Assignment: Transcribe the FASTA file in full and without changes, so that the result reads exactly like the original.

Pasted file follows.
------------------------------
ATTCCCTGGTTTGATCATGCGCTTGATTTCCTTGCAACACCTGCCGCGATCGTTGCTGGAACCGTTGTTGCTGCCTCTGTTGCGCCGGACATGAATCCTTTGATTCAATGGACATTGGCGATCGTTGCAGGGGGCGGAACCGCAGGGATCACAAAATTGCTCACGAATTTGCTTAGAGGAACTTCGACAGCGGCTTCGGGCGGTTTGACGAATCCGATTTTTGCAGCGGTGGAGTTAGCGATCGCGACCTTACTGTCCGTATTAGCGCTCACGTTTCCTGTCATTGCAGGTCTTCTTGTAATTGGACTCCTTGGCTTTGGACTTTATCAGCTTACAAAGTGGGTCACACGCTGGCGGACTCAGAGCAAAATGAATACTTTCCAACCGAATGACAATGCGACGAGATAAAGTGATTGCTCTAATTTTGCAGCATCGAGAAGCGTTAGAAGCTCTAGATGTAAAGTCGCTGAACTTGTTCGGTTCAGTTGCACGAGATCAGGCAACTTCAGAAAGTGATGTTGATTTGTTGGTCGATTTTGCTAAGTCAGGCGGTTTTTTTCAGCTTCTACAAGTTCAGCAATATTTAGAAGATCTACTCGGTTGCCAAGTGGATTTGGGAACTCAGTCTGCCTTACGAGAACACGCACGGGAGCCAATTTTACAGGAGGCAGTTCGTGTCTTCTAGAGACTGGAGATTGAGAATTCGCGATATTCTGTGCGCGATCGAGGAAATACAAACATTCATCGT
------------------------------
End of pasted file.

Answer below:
ATTCCCTGGTTTGATCATGCGCTTGATTTCCTTGCAACACCTGCCGCGATCGTTGCTGGAACCGTTGTTGCTGCCTCTGTTGCGCCGGACATGAATCCTTTGATTCAATGGACATTGGCGATCGTTGCAGGGGGCGGAACCGCAGGGATCACAAAATTGCTCACGAATTTGCTTAGAGGAACTTCGACAGCGGCTTCGGGCGGTTTGACGAATCCGATTTTTGCAGCGGTGGAGTTAGCGATCGCGACCTTACTGTCCGTATTAGCGCTCACGTTTCCTGTCATTGCAGGTCTTCTTGTAATTGGACTCCTTGGCTTTGGACTTTATCAGCTTACAAAGTGGGTCACACGCTGGCGGACTCAGAGCAAAATGAATACTTTCCAACCGAATGACAATGCGACGAGATAAAGTGATTGCTCTAATTTTGCAGCATCGAGAAGCGTTAGAAGCTCTAGATGTAAAGTCGCTGAACTTGTTCGGTTCAGTTGCACGAGATCAGGCAACTTCAGAAAGTGATGTTGATTTGTTGGTCGATTTTGCTAAGTCAGGCGGTTTTTTTCAGCTTCTACAAGTTCAGCAATATTTAGAAGATCTACTCGGTTGCCAAGTGGATTTGGGAACTCAGTCTGCCTTACGAGAACACGCACGGGAGCCAATTTTACAGGAGGCAGTTCGTGTCTTCTAGAGACTGGAGATTGAGAATTCGCGATATTCTGTGCGCGATCGAGGAAATACAAACATTCATCGT